Radiation DosesDose (rem)Effect of Short-Term exposures to Radiation0 to 25No detectable clinical effects25 to 50Slight, temporary decrease in white blood cell counts100 to 200Nausea; marked decrease in white blood cells500Death of half the exposed population within 30 days after exposure600 rem will cause deathDental x-rays is .5 mremThe average exposure for a person in one year due to natural sources of ionizing radiation is about 360 mrem

Radiation TherapyBoth healthy and unhealthy cells can be destroyed by radiationCan lead to physiological disordersCancer is the growth of abnormal cells, that growth produces malignant tumorsThe tumors can be destroyed by exposing them to the same radiation because rapidly reproducing cells are susceptible to radiation damage Therefore, cancerous cells are easier to destroy than healthy onesThats why radiation is used in cancer treatmentSide effectsFatigue, nausea, hair loss, weakened immune system, even deathBecause of these side effects, radiation therapy is a last resort for treatments

True or FalseRadiation in Japan is equal to 38,000 bananasTrueAbout 1,200 radioactive isotopes have been produced in all the known elementsTrueYou get little amounts of radiation while on a nuclear submarineTrueBurning coal releases more radiation than a nuclear plant doesTrue

QuestionsWhat is ionizing radiation? Radiation that can ionize water and it can remove an electron from a moleculeWhat is a free radical? Why is it so bad?A substance with one or more unpaired electrons. They disrupt the normal operations of cellsWhich is smaller the rad or the gray and how are they related to eachother?The rad is smaller than the gray. 1 gray= 100 radsWhat dose of rems cause death?500-600 rems

21.8: Nuclear FusionKyle, Suraj, BrianNuclear Fusion Energy is produced when light nuclei fuse into heavier onesTalked about in 21.6 (dont write this part down)Type of reactions responsible for energy produced by sun

=Equal in hottness (write this equation down)

Nuclear fusionIntense workoutsNuclear FusionSeveral different types of fusion processes:1/1H+1/1H 2/1H+ 0/1e1/1H+2/1H 3/2He3/2He+3/2He 4/2He+2(1/1H)3/2He+1/1H 4/2He+0/1eFusion EnergyAppealing as an energy sourceNonradioactive productsLight isotopes of hydrogen are easily availableCurrently not usedExtremely high energies are needed to overcome repulsion of nuclei

Overcoming Nuclei RepulsionIn order to achieve the required energies, high temperatures must be maintainedThus, fusion reactions are known as thermonuclear reactionsLowest temperature required for fusion is 40 million KelvinThis temperature has only been achieved by hydrogen bombsUncontrolled power generation

-Requires 40,000,000 K to initiateFusion as energy Numerous problems must be overcome before fusion becomes a practical source for energyHigh Temperatures to start reactionConfining the reactionNo known material is able to withstand the temperature needed for fusionResearches try to use tokomaks to achieve fusionAlso use lasers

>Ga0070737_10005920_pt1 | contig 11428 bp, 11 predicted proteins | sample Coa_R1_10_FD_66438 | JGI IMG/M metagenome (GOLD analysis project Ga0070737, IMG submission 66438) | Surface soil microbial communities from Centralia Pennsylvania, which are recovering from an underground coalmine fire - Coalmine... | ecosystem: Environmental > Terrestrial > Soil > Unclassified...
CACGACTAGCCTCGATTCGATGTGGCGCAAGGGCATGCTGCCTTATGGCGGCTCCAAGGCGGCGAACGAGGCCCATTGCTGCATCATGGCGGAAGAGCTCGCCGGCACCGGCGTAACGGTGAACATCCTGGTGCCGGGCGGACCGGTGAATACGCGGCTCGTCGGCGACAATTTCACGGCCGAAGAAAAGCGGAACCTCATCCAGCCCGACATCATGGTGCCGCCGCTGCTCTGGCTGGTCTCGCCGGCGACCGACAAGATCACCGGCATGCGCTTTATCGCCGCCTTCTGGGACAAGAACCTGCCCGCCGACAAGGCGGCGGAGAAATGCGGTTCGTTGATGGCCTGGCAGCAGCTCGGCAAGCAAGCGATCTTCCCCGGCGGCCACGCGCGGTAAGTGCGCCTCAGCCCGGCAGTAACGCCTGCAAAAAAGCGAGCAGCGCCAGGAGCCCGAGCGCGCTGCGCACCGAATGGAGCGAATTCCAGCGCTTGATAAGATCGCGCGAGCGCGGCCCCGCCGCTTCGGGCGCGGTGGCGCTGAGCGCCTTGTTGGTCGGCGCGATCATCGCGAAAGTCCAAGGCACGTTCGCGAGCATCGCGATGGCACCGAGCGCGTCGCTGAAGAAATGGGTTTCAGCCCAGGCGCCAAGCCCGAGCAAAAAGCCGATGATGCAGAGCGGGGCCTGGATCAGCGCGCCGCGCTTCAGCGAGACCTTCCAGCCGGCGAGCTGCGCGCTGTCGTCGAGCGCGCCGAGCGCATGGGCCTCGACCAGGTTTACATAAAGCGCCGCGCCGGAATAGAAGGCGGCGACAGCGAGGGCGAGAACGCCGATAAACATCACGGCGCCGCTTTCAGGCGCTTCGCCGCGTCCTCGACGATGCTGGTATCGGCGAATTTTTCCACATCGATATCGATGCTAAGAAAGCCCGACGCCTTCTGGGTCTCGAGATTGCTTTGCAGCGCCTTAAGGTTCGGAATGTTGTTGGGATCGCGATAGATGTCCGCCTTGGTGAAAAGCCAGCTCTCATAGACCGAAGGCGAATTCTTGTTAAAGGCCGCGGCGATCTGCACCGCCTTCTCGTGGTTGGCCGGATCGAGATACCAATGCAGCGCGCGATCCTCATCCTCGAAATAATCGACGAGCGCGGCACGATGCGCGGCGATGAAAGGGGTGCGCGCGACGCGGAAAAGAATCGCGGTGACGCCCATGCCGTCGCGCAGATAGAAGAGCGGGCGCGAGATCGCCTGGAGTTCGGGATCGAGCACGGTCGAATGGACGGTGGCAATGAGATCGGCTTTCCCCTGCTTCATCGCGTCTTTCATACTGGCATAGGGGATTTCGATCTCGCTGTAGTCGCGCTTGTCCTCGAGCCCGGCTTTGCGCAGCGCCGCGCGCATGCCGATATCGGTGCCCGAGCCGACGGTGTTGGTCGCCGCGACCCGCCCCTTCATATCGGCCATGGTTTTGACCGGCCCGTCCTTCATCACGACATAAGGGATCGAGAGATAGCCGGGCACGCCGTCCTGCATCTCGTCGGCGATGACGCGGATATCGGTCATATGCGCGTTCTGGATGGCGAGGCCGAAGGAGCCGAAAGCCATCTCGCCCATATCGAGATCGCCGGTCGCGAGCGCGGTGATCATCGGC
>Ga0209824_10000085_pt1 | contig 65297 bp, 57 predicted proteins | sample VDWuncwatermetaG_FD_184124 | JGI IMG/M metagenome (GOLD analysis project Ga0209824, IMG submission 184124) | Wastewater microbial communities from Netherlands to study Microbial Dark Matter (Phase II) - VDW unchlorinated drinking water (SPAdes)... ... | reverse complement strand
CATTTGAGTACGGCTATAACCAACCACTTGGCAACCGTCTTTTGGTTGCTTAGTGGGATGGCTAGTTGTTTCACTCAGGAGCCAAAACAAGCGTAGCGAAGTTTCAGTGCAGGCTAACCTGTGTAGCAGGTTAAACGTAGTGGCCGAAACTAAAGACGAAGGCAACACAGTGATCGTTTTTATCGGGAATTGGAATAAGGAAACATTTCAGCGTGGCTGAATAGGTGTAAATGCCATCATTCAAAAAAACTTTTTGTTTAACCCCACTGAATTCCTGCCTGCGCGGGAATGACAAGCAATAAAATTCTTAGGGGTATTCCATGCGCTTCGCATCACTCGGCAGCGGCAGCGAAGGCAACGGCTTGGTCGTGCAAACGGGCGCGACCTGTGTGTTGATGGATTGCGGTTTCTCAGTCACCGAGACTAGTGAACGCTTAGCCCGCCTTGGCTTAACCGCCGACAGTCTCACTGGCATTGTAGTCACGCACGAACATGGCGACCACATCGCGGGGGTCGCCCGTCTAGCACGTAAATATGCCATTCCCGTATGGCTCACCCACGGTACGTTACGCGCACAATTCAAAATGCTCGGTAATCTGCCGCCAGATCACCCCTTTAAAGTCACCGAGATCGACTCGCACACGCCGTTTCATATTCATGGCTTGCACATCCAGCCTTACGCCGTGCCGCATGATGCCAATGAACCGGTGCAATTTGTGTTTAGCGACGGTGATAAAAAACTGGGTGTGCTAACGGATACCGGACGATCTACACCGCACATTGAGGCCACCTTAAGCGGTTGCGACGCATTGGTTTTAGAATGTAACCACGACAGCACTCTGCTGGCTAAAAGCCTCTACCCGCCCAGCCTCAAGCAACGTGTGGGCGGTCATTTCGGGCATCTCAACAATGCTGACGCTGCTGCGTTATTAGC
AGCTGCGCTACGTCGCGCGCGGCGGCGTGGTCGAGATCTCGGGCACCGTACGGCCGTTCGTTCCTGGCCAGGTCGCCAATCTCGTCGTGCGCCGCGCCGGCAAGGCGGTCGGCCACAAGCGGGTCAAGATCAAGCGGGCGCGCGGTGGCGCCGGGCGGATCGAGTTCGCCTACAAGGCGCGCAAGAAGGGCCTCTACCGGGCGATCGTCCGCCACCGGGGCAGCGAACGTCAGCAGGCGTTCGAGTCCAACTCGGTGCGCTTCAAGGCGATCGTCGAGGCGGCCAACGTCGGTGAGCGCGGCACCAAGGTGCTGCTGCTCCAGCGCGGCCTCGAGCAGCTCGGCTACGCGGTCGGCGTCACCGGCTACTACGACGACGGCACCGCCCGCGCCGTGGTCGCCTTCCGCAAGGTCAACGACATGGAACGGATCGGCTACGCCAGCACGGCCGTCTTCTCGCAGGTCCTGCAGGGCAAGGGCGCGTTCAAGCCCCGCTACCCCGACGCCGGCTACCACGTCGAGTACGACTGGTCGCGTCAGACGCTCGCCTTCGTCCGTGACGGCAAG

TokamakUses strong magnetic fields to contain and to hear a fusion reactionHave reached 3million degrees Kelvin

Nuclear FissionJake Wiley, James Haeckel, Sergio MachacaFissionExtremely exothermicUranium-233, -235, and Plutonium-239 are main practical sources1 neutron hits a heavy nuclei and causes it to splitAverage of 2.4 neutrons are releasedVarious and unpredictable products, typically radioactive

Chain ReactionsEach neutron released can cause another nucleus to splitCritical MassEnough mass of the material is present to sustain the reaction at a constant rateUranium ~ 1kgSubcritical MassLess than critical mass, neutrons escape without hitting any nucleiSupercritical MassMore than critical mass, reaction proceeds unchecked, typically with violent resultsWhich one is Subcritical? Supercritical?

Nuclear ArmsGun-typeTwo subcritical masses are shot together into a supercritical massImplosionSubcritical mass of P-239 is compressed by explosives to supercritical mass

Nuclear ReactorsFuel rods typically use 3% U-235Encased in stainless steel or zirconium tubesControl rods regulate amount of neutronsTypically boron or cadmiumA moderator is used to slow the neutrons as to be more readily absorbed by fuelA cooling liquid is used to carry off excess heatOften the moderator and cooling liquid are one in the sameNuclear Reactors (Cont.)Excess heat is used to turn water to steamUsed to turn a turbineSteam is cooled and condensedOften cooled with water from a stream or lakeAll incased in reinforced concretePrevents radiation leakProtects reactor from external forces

Nuclear WasteEstimated at 20 half-lives before safe exposurePuts used fuel at about 600 yearsDangerous to handle and transportOriginally stored in pools at reactor and transported to reprocessing plantsTransportation incredibly unp